Bioremediation: Applied Microbial Solutions for Real-World Environmental Cleanup Edited by Ronald M. Atlas and Jim C Philp © 2005 ASM Press, Washington, D.C.
water, which recharges an aquifer, is polluted or when hazardous substances soak through the soil into the groundwater. Groundwater begins to accumulate within the unsaturated zone of soil, a layer that contains air and water filling the pores. Below this layer lies the saturated zone, in which all the pores and rock fractures are filled with water. The top of the saturated zone is referred to as the water table. Soil overlying the water table provides the primary protection against groundwater pollution. Some potential pollutants nevertheless reach the groundwater.
The potential vulnerability of an aquifer to groundwater contamination is in large part a function of the susceptibility ofits recharge area to infiltration. Areas that are replenished at a high rate are generally more vulnerable to pollution than those replenished at a lower rate. Unconfined aquifers that do not have a cover of dense material are susceptible to contamination. Bedrock areas with large fractures are also susceptible by providing pathways for the contaminants. Confined, deep aquifers tend to be better protected with a dense layer of clay material.
There are three general approaches to cleaning up contaminated soil: (i) soil can be excavated from the ground and be either treated or disposed of (ex situ treatment), (ii) soil can be left in the ground and treated in place (in situ treatment), or (iii) soil can be left in the ground and contained to prevent the contamination from becoming more widespread and reaching plants, animals, or humans (containment and intrinsic remediation). Containment of soil in place is often done by placing a large plastic cover or concrete barrier over the contaminated soil to prevent direct contact and keep rainwater from seeping into the soil and spreading the contamination. In situ and ex situ treatment approaches can include flushing contaminants out of the soil by using water, chemical solvents, or air; destroying the contaminants by incineration; encouraging natural organisms in the soil to break them down; or adding material to the soil to encapsulate the contaminants and to prevent them from spreading.
Bioremediation is one of the technologies that can be applied by each of these general approaches. In some cases, one relies upon the intrinsic biodegradative capabilities of the indigenous microbial communities and monitors the movement and progressive slow decline in contaminant concentrations. This monitored natural attenuation (MNA) approach is valuable when there are no acute threats to human health and where the impact is not spreading rapidly. In other cases, active remediation is needed to curtail the impact. Depending upon the nature of the problem, it may be necessary to excavate the contaminated soil and move it to a site for its safe disposal or treatment. This ex situ approach to bioremediation is analogous to what is done for traditional sewage and solid waste treatment. Bioremediation may also be conducted in situ, for example, by bioventing, in which air is used to move the contaminants from the groundwater into a phase where evaporation and biodégradation can occur simultaneously. Depending upon the nature of the pollutant, there may already be sufficient populations of microorganisms to degrade the contaminant—in which case stimulation of those microbial populations by environmental medications (e.g., addition of fertilizer or oxygen) may be all that is required. In other situations, it may be beneficial to consider augmenting the indigenous microbial populations by seeding with specialized microorganisms, including possibly with genetically modified microorganisms. In this chapter, we review the various bioremediation technologies and the situations to which they are applicable.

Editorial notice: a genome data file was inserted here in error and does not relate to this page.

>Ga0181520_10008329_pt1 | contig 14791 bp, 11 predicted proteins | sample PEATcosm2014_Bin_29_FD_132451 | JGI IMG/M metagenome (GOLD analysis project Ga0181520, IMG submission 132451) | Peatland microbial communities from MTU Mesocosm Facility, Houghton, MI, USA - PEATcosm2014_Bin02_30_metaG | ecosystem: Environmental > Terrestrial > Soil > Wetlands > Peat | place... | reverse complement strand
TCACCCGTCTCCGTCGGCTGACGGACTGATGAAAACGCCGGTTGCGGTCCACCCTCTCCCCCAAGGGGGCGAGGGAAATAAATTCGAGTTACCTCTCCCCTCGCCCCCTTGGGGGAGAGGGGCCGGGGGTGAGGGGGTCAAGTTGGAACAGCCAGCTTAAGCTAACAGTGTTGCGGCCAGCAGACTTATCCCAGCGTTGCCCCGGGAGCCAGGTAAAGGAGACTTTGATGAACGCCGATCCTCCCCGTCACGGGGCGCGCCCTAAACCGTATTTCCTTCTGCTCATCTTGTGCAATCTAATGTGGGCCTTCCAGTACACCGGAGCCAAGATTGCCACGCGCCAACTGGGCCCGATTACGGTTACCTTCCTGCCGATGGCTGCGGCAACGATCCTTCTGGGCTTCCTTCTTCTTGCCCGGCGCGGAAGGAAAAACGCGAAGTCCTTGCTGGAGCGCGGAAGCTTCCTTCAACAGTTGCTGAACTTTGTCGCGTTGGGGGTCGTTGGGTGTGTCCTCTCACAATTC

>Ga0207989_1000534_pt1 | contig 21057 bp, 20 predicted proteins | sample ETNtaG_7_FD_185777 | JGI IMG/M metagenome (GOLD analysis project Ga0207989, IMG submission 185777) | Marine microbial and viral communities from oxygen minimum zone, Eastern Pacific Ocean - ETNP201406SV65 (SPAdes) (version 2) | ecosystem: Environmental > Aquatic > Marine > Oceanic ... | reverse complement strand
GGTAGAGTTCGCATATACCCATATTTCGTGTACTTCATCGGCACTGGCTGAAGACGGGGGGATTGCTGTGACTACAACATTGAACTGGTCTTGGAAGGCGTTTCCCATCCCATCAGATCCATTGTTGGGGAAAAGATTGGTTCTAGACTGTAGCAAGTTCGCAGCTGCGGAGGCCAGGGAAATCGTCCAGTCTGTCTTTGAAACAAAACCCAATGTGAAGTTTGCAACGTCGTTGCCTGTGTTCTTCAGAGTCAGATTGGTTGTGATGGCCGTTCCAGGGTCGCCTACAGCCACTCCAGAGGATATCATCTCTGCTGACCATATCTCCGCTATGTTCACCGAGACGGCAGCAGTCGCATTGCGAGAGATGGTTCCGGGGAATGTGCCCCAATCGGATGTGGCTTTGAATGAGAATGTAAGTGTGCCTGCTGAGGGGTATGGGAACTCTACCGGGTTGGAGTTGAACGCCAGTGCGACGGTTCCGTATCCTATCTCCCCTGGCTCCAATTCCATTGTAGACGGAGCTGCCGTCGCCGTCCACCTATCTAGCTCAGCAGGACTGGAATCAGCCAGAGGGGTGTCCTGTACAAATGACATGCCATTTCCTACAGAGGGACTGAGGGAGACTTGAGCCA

Because groundwater is a hidden resource, it is too easy to forget that its misuse is a hidden problem. For the purpose of context, the global importance of groundwater needs to be emphasized. As many as 2 billion people rely directly on aquifers for drinking water, and 40% of the world's food is produced by irrigated agriculture that relies largely on groundwater (220). At least 12 megacities (populations of over 10 million) could not function without groundwater, and typically at least 25% of the water for these cities comes from aquifers.
China alone has over 500 cities, and two-thirds of the water for them comes from aquifers.
Despite this importance, the number of instances of groundwater contamination due to accidental spills or unsatisfactory disposal is beyond counting. Up to a certain point, natural processes, especially biodégradation, can attenuate contamination. In this regard, the biological active zone is the vadose (unsaturated) zone, where attenuation rates are highest. Contaminant removal continues in the saturated zone but usually at much lower rates, and migration of contaminants to the saturated zone can have the effect of dispersion of the contaminants. While bringing about dilution, the latter process often cannot be relied upon for complete decontamination.
The easy availability of groundwater and its vast supply (95% of the freshwater on the planet, apart from the locked water of the polar ice caps, is groundwater) have been its undoing. A great deal of it lurks fairly close to the surface, but intrusive disturbance of the subsurface has very high potential for destroying its flow and distribution. Therefore, techniques for remediating contaminated groundwater should operate by minimal disturbance. The sheer scale of the problem dictates that the remediation technologies should be as inexpensive as possible, and it is for that reason that bioremediation is often considered.
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